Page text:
Noura Sarraj | Innovator 25 EMEA 2022

Noura Al Sarraj

Deputy MD, Abu Dhabi 
Weber Shandwick 

Abu Dhabi

“Don’t let a budget influence the ideation process: take the risk and be bold without forgetting the purpose behind your campaign."

The highly experienced Noura Al Sarraj brings expertise in consumer marcomms, corporate reputation destination marketing, issues and crisis management, reputation management and senior executive coaching for clients ranging from the UAE Ministry of Culture & Knowledge Development, the Guggenheim Abu Dhabi and Emirates Nature-WWF to her role heading up Weber Shandwick’s Abu Dhabi office. She’s been with the Interpublic agency since 2004 and worked her way up from senior account exec level. During her rise up the ladder, she took a sabbatical to complete a scholarship programme at the US Department of State, including a compressed executive education programme at the University of Pennsylvania. The bilingual Al Sarraj also sits on boards at Abu Dhabi University and for the Middle East PR Association (MEPRA), and regularly speaks at Zayed University. As a working committee member for the Arab Business Group, she’s helping lead efforts to draft and implement gender un-stereotyping codes in advertising.  
How do you define innovation?
Simply put: innovation = impact through brave ideas! Innovation for me is taking insights to create a campaign that solves a specific challenge or issue, which is fuelled by technology to drive it to the audiences it needs to reach to create meaningful connections and drive lasting impact. It's not a 'one size fits all' approach; it requires creativity, being bold and in some cases, a few extra $$$.

What is the most innovative PR or marketing initiative you've seen over the past 12 months?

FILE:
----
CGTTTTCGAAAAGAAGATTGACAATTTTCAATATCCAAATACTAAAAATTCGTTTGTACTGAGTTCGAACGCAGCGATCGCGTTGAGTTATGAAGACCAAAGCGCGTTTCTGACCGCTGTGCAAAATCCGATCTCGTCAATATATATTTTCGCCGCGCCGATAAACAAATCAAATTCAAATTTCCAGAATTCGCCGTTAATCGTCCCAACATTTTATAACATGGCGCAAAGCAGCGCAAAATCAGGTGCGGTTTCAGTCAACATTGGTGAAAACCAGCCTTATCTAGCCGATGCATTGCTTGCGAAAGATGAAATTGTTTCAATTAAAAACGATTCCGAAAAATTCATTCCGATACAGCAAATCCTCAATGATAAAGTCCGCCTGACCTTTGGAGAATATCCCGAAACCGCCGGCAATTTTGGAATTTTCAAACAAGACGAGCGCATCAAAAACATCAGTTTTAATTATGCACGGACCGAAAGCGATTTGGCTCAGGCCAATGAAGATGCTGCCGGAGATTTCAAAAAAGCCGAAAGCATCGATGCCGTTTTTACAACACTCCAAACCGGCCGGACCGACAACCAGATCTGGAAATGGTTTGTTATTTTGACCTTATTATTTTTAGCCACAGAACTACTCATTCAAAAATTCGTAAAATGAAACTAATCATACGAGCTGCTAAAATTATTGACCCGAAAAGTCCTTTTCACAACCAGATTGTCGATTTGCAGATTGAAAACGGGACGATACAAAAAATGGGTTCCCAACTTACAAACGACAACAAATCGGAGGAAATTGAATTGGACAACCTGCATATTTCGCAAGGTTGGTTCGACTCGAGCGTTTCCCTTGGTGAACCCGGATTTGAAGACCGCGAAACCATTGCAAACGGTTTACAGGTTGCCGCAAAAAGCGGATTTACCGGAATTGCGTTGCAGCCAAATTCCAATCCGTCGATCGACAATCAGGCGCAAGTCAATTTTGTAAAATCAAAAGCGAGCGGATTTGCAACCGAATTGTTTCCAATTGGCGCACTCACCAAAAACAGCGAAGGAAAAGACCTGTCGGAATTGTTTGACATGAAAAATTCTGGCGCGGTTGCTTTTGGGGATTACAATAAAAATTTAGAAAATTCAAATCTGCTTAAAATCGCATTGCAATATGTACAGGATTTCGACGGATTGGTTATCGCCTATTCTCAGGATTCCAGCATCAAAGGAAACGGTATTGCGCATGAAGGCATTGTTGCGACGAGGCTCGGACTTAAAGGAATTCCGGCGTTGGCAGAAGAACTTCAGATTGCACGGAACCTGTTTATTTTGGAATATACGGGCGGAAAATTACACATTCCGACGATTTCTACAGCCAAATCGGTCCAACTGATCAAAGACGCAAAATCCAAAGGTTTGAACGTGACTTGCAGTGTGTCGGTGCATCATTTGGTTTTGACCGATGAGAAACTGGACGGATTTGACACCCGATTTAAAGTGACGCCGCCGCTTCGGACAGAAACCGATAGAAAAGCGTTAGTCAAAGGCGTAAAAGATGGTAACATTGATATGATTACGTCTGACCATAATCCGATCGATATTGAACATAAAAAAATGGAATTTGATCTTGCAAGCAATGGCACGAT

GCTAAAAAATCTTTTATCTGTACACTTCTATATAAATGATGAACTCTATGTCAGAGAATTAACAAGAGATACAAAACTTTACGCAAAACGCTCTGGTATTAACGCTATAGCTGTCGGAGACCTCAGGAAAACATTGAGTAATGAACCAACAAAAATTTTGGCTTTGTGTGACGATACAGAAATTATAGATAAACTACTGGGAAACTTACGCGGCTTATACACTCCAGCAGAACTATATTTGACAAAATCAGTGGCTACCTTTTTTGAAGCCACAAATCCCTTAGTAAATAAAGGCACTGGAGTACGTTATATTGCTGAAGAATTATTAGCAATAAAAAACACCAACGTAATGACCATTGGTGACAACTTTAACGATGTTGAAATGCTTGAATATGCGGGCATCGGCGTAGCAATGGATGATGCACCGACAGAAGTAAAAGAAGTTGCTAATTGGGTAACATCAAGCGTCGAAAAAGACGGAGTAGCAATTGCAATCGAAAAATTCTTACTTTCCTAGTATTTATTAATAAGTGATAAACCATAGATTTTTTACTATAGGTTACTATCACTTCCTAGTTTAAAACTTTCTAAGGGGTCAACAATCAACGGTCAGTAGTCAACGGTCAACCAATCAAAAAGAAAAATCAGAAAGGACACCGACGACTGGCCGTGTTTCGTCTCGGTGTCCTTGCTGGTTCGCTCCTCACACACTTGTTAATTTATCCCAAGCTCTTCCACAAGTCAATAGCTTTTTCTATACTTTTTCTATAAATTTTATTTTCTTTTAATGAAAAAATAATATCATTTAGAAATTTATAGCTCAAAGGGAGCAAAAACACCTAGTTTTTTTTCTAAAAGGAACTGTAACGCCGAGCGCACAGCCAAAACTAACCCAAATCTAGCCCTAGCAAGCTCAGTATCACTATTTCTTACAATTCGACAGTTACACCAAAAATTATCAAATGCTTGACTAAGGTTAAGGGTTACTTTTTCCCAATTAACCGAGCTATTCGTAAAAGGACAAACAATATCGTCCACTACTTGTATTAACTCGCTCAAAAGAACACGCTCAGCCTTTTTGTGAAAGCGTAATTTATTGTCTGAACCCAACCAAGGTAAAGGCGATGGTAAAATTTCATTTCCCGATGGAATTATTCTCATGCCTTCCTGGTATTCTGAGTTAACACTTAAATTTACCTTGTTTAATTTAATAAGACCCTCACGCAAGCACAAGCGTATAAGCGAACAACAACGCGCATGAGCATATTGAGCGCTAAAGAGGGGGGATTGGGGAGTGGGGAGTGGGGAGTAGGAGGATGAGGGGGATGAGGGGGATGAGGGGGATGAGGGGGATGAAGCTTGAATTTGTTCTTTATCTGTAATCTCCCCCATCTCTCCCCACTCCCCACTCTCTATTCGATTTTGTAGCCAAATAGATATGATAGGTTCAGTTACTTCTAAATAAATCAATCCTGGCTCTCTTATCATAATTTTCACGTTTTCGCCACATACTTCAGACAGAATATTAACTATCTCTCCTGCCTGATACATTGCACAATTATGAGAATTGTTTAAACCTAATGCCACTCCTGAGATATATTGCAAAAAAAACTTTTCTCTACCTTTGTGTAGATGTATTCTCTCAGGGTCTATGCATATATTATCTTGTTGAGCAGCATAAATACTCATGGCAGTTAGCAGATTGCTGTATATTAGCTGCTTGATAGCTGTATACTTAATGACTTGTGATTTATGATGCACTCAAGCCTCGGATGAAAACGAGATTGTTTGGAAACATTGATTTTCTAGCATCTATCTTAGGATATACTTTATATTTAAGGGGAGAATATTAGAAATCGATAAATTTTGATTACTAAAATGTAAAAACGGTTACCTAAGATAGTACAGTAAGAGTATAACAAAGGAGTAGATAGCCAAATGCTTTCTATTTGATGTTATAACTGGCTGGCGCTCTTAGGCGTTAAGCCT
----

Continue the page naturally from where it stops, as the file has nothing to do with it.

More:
I actually think some of the most innovative ones came out during the pandemic - think Ikea (#StayHome) or KFC ("It's Good") - because they touched on emotion and/or legacy. Most recently, we made a huge buzz for our long-term client, Warner Bros. WorldTM Abu Dhabi to find a way to cut through the noise as the UAE’s entertainment space is one that’s highly competitive. Together with strategic partners, we surprised passengers arriving at Abu Dhabi International Airport with a special welcome gift and an unexpected appearance from some of their all-time favorite Warner Bros. characters giving them a chance to reconnect with characters they grew up with or that their children are growing up with today. The creative stunt generated a total of 151,393 impressions, 1.5 million views and received key placements in tier-1 lifestyle, consumer and trade media in 11 markets just one week after its release with a total reach of 82,541,903.
In your opinion, which brands and/or agencies are most innovative in their approach to PR and marketing?
Weber Shandwick, naturally! But seriously though, I also believe that food service and FMCG brands like Dove and McDonald’s tend to hit the nail on the head when it comes to impactful campaigns based on a social issue or trend.

Describe a moment in your career that you would consider to be innovative.